Is there something I'm missing, isn't this where the author should be stating their opinion. With that in mind, what is your opinion on this matter, Bob?

  46. Posted by: Alex on Aug 15, 2007 @ 6:18pm

    Jumping in here a bit late, but I do have one question for someone I think is from the CSA. You said the university has already gone ahead and renewed its contract with Coke with non-vending machines, I’m assuming this means what is sold in center 6 and other checkouts. You also said that the Coke vending machine contract in being renewed at the end of August 2008.

    If all this effort has gone into these campaigns and nothing happened with the non-vending machine contract, why is it going to be any different with the vending machine contract? And I guess like others were asking, what does the CSA plan to do? If the current strategy isn’t working, what is the new strategy?

  47. Posted by: Lori on Aug 23, 2007 @ 4:58pm

    I think people don't quite understand how voting works. You will never get 100% of people to vote in any election. Any time someone does a vote tally to determine how many of anything. Out of 10 you can estimate a majority vote. This is how it works. If they had 10% of people or higher vote than they can estimate a majority. Because voters represent the people, then vote and don't let others represent you.

  48. Posted by: Lori on Aug 23, 2007 @ 5:04pm

    I would also like to state that people should not be calling others names like hippies because they have different opinions then you. That is ignorant behaviour and only devalidates you view point. You are now adults, act like it!

  49. Posted by: on Sep 2, 2007 @ 8:00pm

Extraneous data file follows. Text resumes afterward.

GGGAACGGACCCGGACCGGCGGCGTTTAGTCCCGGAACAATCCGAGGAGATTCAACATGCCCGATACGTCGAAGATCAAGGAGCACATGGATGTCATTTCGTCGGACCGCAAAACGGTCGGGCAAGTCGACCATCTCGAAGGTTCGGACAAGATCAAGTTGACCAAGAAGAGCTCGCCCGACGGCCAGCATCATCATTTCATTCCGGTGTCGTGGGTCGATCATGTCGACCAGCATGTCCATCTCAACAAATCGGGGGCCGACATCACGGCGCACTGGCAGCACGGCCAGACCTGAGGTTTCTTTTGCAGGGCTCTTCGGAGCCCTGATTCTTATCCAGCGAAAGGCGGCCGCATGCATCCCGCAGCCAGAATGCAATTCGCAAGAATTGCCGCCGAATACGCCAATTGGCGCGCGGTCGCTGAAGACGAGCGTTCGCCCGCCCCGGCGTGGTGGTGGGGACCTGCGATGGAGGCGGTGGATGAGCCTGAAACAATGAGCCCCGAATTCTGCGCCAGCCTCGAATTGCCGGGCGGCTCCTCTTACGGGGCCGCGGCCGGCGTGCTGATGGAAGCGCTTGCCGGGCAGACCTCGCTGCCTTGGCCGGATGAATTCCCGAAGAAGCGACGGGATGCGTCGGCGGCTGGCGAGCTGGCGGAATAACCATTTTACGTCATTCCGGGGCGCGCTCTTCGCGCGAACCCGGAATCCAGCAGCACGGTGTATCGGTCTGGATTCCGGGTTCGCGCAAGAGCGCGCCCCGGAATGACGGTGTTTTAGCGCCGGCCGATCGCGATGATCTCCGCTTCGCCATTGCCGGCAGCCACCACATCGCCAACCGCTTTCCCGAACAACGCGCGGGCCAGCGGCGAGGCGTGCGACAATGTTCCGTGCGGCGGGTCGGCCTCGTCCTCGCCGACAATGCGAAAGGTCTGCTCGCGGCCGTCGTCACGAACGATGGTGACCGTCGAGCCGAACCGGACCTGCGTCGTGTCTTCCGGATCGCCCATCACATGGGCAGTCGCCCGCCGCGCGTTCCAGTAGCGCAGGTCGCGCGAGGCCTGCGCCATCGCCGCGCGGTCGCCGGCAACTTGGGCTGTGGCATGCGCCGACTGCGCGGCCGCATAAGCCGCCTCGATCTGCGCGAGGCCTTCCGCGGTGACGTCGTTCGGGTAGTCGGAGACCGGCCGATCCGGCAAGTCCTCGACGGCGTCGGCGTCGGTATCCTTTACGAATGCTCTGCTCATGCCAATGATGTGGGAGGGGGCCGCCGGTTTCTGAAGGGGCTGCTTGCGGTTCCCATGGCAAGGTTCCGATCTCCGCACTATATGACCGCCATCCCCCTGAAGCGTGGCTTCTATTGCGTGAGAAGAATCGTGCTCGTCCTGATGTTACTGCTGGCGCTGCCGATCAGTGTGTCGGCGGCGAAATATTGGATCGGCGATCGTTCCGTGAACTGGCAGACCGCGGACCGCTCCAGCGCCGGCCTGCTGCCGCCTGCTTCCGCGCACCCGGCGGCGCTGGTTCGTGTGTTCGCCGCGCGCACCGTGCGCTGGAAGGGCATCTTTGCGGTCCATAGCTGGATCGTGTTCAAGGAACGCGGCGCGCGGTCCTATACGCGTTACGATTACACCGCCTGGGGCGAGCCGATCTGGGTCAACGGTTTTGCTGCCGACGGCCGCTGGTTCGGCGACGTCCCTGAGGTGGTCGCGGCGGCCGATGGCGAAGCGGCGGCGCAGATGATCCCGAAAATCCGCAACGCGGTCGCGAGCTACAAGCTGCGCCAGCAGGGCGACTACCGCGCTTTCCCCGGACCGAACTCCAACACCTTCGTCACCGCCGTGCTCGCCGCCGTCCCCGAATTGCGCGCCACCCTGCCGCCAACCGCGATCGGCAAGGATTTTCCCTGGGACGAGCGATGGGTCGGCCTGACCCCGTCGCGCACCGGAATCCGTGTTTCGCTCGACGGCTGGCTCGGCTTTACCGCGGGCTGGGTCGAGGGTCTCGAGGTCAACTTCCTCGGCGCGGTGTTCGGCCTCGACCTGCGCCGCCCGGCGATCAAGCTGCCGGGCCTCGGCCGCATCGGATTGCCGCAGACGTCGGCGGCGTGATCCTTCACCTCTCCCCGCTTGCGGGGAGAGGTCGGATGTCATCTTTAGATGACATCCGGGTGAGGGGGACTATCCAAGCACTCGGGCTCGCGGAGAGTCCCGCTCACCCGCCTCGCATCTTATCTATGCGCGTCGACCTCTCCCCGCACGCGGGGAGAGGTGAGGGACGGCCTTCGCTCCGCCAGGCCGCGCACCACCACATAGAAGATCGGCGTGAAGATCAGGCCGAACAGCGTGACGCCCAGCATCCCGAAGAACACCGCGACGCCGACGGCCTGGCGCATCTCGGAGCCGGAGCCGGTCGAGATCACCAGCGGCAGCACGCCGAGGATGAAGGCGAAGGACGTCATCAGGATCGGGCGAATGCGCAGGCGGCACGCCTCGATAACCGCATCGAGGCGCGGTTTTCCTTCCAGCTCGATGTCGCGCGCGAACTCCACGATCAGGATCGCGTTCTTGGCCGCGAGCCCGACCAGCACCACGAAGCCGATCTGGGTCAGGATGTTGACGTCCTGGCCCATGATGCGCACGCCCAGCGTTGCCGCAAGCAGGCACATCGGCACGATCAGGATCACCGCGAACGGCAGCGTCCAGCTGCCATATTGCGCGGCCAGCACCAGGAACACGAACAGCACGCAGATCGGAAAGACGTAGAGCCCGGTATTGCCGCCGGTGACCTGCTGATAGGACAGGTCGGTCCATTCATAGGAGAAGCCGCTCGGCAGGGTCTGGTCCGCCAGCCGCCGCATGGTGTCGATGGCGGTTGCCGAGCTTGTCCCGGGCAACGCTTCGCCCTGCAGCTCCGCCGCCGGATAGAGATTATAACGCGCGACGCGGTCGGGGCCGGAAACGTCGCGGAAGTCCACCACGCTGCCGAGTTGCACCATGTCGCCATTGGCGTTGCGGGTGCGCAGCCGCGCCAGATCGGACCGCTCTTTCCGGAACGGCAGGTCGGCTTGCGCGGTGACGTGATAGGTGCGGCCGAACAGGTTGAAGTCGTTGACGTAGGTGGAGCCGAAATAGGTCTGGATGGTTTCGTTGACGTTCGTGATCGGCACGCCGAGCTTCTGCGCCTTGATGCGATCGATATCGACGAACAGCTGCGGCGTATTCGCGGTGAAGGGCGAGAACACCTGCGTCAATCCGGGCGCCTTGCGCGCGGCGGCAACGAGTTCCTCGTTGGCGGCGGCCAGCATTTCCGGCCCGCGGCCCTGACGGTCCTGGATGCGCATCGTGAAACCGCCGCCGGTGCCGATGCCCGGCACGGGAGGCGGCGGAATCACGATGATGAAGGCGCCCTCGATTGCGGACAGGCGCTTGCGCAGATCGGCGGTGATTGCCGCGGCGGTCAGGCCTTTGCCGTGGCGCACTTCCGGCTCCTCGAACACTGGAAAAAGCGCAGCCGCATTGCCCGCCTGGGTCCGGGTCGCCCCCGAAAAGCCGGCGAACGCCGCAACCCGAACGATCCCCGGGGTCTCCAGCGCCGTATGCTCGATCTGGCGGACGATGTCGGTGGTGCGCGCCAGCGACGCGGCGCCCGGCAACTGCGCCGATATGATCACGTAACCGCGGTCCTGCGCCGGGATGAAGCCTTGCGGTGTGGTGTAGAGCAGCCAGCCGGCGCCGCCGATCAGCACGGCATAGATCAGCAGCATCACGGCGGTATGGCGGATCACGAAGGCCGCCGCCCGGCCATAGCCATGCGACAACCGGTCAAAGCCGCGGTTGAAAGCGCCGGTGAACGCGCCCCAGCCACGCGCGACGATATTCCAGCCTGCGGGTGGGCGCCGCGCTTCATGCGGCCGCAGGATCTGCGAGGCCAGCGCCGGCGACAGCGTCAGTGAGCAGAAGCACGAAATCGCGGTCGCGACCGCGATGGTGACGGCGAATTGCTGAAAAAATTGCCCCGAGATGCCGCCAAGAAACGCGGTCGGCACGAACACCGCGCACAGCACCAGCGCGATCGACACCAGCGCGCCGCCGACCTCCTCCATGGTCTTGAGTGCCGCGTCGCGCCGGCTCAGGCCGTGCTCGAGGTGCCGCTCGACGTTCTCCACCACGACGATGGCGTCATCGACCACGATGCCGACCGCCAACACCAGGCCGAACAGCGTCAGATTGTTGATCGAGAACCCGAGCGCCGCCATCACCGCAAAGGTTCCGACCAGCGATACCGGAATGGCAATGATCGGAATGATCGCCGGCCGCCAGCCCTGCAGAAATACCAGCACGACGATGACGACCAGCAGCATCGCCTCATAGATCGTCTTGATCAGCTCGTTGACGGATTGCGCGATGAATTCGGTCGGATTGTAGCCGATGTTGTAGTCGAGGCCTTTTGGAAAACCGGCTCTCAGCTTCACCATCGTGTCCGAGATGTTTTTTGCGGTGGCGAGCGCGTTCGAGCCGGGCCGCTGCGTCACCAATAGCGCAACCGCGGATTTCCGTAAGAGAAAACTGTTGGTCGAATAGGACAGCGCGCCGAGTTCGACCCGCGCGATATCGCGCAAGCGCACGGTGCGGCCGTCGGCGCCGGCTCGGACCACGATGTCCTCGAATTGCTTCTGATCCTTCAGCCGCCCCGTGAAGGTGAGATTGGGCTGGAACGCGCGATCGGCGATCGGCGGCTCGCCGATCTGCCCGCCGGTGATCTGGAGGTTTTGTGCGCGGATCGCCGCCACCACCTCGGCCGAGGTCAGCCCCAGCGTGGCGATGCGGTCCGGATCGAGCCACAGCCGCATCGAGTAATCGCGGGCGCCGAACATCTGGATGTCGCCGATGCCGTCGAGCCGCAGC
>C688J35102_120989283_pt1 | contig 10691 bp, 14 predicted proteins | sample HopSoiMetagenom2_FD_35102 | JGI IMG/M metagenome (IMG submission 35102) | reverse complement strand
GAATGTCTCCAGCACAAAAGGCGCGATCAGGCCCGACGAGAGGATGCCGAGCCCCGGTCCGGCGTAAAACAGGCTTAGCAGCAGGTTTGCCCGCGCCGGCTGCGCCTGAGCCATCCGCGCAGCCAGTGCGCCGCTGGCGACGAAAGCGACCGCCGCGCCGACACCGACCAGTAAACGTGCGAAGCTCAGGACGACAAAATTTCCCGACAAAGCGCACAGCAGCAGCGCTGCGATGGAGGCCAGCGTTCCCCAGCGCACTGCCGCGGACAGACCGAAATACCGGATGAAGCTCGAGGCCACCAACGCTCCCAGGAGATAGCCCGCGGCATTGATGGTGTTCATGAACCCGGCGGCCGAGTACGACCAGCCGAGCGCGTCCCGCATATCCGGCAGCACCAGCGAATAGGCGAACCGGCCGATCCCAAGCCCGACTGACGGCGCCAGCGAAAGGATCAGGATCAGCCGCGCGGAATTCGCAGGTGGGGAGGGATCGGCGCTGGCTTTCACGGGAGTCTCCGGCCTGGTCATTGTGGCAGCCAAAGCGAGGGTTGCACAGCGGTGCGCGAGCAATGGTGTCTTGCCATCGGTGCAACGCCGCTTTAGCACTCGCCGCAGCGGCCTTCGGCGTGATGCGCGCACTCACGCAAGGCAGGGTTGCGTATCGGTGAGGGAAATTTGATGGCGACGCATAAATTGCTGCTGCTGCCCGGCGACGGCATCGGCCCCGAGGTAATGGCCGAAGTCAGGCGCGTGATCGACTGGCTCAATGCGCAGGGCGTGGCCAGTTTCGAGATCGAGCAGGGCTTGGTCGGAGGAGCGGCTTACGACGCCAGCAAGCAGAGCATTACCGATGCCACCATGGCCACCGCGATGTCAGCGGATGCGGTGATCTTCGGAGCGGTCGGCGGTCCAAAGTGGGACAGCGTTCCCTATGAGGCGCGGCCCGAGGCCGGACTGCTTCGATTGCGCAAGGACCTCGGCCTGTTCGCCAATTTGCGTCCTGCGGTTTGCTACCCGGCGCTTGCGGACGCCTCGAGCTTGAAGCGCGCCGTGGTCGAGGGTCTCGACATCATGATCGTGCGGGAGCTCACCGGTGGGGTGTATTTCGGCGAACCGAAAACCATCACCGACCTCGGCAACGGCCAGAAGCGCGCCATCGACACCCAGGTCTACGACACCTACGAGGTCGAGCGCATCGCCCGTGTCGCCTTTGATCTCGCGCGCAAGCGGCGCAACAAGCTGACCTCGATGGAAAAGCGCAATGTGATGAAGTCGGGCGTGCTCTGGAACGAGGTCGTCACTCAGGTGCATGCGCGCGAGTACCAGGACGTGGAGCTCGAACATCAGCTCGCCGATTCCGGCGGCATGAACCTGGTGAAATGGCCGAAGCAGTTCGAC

Hey Alex, thanks for asking this question! The University says the reason it renwed its contract with Coke for fountain pop is because Coke and Pepsi were the only bidders on the University's contract offer. Currently in Canada there aren't ethical beverage suppliers who do contracts this size supplying fountain pop and the University was unwilling to wait until this became a possibility in the early new year.

    With vending machine pop its a different story. There are lots of alternatives to major corporate softdrinks (and were being sampled in the UC during to campaign for the ethical beverage referndum question). As for strategies, I'd love to hear what you think, please get in touch if you want to bounce some ideas around, I'd be really happy to talk about it with you:)

  50. Posted by: silvie on Sep 27, 2007 @ 7:06pm

    I had a chance to speak with the head of hospitality services at the end of last year regarding the coke contract.

    The bidding process for all beverages was closing some time at the end of the school year (I don't remember anymore, my apologies)

    After an hour long convoluted conversation with him I found out these facts about their tender: the tender was open to all different types of beverages. suppliers do not have the requirement to provide their drinks in both fountain pop form or bottles. yet it is "industry norm" (his words) to have carbonated beverages provided in both forms only. Only coke and pepsi offer fountain pop as well as bottle/can form. Is this a monopoly or industry norm?

    silvie